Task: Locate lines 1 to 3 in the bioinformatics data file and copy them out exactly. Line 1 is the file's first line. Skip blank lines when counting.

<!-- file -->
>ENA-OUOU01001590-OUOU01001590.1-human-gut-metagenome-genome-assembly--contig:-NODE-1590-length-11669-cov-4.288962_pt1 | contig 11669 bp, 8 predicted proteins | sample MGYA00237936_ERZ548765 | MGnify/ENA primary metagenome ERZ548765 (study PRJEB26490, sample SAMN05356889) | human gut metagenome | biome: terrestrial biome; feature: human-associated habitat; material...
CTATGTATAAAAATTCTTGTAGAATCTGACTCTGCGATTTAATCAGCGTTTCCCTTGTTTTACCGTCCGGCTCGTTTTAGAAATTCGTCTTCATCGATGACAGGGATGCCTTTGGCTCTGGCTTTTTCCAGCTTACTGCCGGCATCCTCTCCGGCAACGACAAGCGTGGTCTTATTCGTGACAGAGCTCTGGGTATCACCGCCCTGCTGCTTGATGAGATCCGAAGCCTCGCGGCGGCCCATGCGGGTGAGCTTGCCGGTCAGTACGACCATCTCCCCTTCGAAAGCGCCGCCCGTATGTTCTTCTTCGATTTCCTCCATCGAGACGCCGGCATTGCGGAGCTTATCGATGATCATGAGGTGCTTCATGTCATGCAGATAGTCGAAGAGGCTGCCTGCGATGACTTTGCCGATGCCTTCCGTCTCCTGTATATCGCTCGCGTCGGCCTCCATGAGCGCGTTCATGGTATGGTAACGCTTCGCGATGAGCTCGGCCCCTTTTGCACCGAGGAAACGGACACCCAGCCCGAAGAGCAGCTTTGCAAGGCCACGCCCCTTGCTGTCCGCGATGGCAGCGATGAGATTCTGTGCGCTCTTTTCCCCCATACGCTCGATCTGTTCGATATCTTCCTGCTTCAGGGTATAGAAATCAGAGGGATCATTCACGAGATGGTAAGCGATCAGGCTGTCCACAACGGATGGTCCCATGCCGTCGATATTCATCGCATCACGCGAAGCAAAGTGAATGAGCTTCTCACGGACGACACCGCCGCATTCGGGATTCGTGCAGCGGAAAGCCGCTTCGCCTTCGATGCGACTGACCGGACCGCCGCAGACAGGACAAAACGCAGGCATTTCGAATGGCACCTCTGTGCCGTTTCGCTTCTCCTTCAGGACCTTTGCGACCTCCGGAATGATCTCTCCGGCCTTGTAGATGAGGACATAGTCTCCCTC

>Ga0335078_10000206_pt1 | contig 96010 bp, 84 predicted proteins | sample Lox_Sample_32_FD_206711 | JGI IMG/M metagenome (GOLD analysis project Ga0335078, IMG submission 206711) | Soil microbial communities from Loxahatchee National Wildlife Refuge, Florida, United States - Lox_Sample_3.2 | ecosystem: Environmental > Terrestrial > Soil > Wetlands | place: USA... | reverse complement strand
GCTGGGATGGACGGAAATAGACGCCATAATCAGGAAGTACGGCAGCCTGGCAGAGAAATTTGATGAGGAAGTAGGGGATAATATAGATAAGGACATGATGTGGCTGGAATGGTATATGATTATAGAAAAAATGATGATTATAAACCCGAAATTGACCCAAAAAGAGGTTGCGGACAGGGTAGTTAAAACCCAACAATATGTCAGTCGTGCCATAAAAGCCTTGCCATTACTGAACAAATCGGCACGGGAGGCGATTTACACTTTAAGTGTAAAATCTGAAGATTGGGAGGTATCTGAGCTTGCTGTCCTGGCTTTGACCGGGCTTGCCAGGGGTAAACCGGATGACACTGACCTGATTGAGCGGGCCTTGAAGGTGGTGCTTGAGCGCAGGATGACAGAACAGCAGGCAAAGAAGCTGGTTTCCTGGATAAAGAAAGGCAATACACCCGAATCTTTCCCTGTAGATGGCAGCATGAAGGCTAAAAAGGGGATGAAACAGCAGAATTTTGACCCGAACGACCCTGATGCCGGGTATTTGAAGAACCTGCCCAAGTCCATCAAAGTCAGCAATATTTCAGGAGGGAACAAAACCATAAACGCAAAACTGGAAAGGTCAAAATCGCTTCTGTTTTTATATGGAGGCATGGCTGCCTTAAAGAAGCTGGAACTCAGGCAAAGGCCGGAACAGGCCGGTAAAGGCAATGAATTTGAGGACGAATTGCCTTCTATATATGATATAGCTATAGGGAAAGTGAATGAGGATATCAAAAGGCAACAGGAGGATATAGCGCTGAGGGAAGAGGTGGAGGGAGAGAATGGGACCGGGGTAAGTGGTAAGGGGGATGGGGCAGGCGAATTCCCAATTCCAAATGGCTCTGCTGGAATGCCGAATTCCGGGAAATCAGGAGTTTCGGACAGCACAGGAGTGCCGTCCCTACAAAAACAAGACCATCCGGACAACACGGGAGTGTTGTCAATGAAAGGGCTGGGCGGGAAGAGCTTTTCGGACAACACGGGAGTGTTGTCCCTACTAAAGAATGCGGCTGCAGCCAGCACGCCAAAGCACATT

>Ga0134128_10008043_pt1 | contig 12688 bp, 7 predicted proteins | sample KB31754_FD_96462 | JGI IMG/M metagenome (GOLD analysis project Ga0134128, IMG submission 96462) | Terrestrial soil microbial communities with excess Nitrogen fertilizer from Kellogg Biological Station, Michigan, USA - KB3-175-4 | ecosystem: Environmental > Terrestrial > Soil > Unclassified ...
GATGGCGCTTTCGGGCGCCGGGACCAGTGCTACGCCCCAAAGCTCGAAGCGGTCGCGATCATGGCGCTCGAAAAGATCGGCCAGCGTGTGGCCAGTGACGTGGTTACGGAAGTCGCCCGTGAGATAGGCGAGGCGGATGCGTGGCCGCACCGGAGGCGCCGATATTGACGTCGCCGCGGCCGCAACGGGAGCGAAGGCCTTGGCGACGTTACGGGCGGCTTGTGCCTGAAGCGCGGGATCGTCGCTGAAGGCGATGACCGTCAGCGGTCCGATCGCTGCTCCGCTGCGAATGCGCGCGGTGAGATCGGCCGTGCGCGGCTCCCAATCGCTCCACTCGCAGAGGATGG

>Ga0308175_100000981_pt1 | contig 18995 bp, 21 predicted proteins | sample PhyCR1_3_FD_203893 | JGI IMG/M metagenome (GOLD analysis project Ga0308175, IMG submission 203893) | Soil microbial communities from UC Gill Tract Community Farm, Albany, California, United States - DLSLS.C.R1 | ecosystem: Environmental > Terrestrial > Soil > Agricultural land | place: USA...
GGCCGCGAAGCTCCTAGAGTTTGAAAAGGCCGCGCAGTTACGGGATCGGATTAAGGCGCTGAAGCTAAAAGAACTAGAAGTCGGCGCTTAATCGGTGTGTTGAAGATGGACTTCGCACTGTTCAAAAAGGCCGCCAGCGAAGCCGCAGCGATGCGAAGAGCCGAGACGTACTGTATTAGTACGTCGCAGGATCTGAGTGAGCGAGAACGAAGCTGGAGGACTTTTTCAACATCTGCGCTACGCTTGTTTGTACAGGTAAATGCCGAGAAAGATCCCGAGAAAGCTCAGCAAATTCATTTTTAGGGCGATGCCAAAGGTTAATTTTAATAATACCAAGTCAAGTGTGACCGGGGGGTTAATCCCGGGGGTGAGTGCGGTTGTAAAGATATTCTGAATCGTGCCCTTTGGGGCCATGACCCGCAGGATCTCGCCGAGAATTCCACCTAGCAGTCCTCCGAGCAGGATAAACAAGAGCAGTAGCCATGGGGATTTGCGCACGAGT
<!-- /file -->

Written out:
>ENA-OUOU01001590-OUOU01001590.1-human-gut-metagenome-genome-assembly--contig:-NODE-1590-length-11669-cov-4.288962_pt1 | contig 11669 bp, 8 predicted proteins | sample MGYA00237936_ERZ548765 | MGnify/ENA primary metagenome ERZ548765 (study PRJEB26490, sample SAMN05356889) | human gut metagenome | biome: terrestrial biome; feature: human-associated habitat; material...
CTATGTATAAAAATTCTTGTAGAATCTGACTCTGCGATTTAATCAGCGTTTCCCTTGTTTTACCGTCCGGCTCGTTTTAGAAATTCGTCTTCATCGATGACAGGGATGCCTTTGGCTCTGGCTTTTTCCAGCTTACTGCCGGCATCCTCTCCGGCAACGACAAGCGTGGTCTTATTCGTGACAGAGCTCTGGGTATCACCGCCCTGCTGCTTGATGAGATCCGAAGCCTCGCGGCGGCCCATGCGGGTGAGCTTGCCGGTCAGTACGACCATCTCCCCTTCGAAAGCGCCGCCCGTATGTTCTTCTTCGATTTCCTCCATCGAGACGCCGGCATTGCGGAGCTTATCGATGATCATGAGGTGCTTCATGTCATGCAGATAGTCGAAGAGGCTGCCTGCGATGACTTTGCCGATGCCTTCCGTCTCCTGTATATCGCTCGCGTCGGCCTCCATGAGCGCGTTCATGGTATGGTAACGCTTCGCGATGAGCTCGGCCCCTTTTGCACCGAGGAAACGGACACCCAGCCCGAAGAGCAGCTTTGCAAGGCCACGCCCCTTGCTGTCCGCGATGGCAGCGATGAGATTCTGTGCGCTCTTTTCCCCCATACGCTCGATCTGTTCGATATCTTCCTGCTTCAGGGTATAGAAATCAGAGGGATCATTCACGAGATGGTAAGCGATCAGGCTGTCCACAACGGATGGTCCCATGCCGTCGATATTCATCGCATCACGCGAAGCAAAGTGAATGAGCTTCTCACGGACGACACCGCCGCATTCGGGATTCGTGCAGCGGAAAGCCGCTTCGCCTTCGATGCGACTGACCGGACCGCCGCAGACAGGACAAAACGCAGGCATTTCGAATGGCACCTCTGTGCCGTTTCGCTTCTCCTTCAGGACCTTTGCGACCTCCGGAATGATCTCTCCGGCCTTGTAGATGAGGACATAGTCTCCCTC

>Ga0335078_10000206_pt1 | contig 96010 bp, 84 predicted proteins | sample Lox_Sample_32_FD_206711 | JGI IMG/M metagenome (GOLD analysis project Ga0335078, IMG submission 206711) | Soil microbial communities from Loxahatchee National Wildlife Refuge, Florida, United States - Lox_Sample_3.2 | ecosystem: Environmental > Terrestrial > Soil > Wetlands | place: USA... | reverse complement strand